Continuing the seesaw motion of trading over and under the $6 mark over the past couple of weeks, September natural gas futures on Monday dropped 29.9 cents to settle at $5.813. Action was fairly lively on the day as 93,882 contracts changed hands.

After an early afternoon low of $5.78, natural gas futures traded within 10 cents of the $5.80 support mark for the remainder of the day.

“While we are down significantly, we are still holding in that $5.80 area,” a Washington, DC-based broker said. “The $5.80 level is our key for the moment. If the $5.80 area breaks, I think your looking at $5.66 and then maybe $5.50 below there if it really gets going.”

As to why the market dropped, the broker said he wasn’t sure. “Crude is down as the market sort of sold off on the new terrorism warning a little bit, but not enough to warrant the 30-cent drop in natural gas.

“I don’t know specifically what has done it,” he added. “The weather, while not supportive, it’s not getting cold by any means. The move has all of the hallmarks of our friends the funds doing something, especially when there is this large of a move without a corresponding move across all categories. Part of this could be dumping the big up-day that we had July 28, but it does seem like a fund move as opposed to something fundamental.”

The broker noted that the sell-off wasn’t likely a result of Tropical Storm Alex fear, because the track of the first named storm of the year never threatened Gulf of Mexico production.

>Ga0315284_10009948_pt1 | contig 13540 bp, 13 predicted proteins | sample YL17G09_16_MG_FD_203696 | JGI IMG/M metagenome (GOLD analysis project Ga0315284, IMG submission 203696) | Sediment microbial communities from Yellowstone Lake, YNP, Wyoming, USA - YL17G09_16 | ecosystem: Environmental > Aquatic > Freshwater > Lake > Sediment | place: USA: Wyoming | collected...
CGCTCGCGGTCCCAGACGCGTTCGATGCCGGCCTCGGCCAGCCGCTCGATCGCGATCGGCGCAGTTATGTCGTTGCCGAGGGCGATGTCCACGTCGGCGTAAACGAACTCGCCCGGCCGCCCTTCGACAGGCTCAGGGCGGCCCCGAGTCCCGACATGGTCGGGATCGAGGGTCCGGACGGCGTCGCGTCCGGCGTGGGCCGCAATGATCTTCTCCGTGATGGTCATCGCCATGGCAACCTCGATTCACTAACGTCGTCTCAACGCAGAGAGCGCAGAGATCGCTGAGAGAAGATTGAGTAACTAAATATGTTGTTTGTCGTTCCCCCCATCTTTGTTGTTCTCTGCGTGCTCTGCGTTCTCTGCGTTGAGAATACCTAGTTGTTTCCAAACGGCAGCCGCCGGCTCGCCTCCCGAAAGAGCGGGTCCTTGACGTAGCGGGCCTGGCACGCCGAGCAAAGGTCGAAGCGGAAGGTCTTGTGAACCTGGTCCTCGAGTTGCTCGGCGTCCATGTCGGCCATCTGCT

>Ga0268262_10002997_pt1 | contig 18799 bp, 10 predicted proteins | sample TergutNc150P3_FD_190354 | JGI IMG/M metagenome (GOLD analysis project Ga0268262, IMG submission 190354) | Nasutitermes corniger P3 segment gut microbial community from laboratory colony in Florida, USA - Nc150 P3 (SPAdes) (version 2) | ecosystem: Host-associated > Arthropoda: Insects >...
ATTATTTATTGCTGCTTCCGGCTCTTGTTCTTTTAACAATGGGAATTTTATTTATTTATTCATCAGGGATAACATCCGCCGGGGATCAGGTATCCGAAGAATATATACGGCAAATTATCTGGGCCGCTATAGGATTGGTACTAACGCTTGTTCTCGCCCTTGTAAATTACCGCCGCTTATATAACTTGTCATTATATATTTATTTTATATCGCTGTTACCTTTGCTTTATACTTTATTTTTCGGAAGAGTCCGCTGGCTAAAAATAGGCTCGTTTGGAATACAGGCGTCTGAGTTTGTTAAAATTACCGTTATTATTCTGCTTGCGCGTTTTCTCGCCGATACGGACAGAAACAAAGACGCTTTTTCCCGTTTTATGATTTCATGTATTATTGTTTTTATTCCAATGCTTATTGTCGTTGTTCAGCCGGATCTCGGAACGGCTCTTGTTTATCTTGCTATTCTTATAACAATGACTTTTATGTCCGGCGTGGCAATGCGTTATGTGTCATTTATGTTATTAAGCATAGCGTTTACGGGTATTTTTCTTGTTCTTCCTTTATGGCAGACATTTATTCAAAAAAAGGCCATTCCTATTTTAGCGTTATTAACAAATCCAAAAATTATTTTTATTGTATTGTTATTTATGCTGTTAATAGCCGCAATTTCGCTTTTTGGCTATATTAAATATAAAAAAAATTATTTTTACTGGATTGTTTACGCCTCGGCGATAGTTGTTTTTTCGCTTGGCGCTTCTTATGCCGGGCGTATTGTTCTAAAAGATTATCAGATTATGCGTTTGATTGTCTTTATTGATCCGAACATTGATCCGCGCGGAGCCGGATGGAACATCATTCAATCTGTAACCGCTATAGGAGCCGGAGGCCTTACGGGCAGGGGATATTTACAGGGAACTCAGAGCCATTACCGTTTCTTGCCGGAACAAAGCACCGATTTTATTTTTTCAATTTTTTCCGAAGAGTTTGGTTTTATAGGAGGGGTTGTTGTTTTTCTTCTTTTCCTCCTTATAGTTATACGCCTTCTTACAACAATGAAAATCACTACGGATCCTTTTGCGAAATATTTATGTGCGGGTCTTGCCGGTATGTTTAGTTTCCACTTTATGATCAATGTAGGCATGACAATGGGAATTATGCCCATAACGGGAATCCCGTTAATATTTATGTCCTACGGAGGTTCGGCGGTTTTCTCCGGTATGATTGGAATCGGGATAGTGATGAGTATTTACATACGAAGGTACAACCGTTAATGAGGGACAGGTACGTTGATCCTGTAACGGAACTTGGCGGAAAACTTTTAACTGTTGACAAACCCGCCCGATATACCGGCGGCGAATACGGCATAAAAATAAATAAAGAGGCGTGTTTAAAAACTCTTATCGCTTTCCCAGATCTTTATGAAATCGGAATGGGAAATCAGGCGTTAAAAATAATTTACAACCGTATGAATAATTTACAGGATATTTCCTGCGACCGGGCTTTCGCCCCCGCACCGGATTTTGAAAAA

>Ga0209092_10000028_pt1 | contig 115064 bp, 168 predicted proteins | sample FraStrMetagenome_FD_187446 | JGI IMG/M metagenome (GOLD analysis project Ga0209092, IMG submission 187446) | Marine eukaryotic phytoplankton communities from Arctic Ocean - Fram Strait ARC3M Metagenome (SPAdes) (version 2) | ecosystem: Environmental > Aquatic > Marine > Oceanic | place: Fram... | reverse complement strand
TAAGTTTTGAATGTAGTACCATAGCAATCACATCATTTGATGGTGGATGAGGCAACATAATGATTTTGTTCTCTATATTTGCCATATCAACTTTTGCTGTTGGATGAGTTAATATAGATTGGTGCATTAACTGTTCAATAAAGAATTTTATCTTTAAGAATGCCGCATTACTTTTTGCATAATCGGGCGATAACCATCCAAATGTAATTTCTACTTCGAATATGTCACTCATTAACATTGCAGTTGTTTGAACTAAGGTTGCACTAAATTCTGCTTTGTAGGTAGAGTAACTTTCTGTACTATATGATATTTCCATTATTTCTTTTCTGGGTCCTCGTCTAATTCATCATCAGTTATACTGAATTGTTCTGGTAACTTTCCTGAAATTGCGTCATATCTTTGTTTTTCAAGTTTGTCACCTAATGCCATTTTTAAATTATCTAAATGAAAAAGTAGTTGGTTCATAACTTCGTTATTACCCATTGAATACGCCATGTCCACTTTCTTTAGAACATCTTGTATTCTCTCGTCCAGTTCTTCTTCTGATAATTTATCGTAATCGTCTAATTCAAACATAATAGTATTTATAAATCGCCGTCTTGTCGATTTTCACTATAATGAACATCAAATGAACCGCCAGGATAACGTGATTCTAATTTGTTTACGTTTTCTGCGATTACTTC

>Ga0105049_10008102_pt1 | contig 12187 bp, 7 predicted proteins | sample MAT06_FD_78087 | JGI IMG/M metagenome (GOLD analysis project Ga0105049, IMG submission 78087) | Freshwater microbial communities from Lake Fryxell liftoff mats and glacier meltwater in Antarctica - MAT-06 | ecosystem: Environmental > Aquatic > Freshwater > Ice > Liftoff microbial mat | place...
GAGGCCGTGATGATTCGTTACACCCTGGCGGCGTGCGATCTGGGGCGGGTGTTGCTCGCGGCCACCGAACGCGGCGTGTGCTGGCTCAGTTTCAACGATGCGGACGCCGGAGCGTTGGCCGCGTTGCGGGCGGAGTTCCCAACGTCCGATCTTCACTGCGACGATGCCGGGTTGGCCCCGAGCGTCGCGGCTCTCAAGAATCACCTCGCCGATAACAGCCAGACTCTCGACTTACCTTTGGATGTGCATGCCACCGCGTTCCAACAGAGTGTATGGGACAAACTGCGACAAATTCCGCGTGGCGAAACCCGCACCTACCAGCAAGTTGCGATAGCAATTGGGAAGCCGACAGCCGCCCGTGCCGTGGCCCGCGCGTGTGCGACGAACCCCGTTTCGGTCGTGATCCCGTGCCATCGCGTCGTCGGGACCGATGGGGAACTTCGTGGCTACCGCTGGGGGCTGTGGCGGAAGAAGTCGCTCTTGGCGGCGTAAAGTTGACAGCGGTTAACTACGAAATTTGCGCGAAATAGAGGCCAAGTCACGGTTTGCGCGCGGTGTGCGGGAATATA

The National Hurricane Center said in its 5 p.m. (ET) briefing that Alex was moving on a slow north, northeastward path, approximately 150 miles south-southwest of Wilmington, NC. The agency forecasted that the center of the storm is expected to pass very near the North Carolina Outer Banks on Tuesday. In addition, the NHC updated its forecast to note that the Center now expects Alex to become a hurricane during the next 24 hours. Current winds are being clocked at 60 mph.

Tim Evans of IFR Pegasus noted that cooling degree day accumulations for last week came in lower than originally forecast “suggesting net injections [into storage] of 80-90 Bcf for Thursday’s DOE report, not the 75-85 Bcf figure we projected initially. This will run well above the 53 Bcf five-year average, extending a bearish storage trend. Forecast cooling requirements for the coming week are nothing especially supportive either overall, so there seems to be little to prevent prices from continuing lower at least over the next few sessions.”

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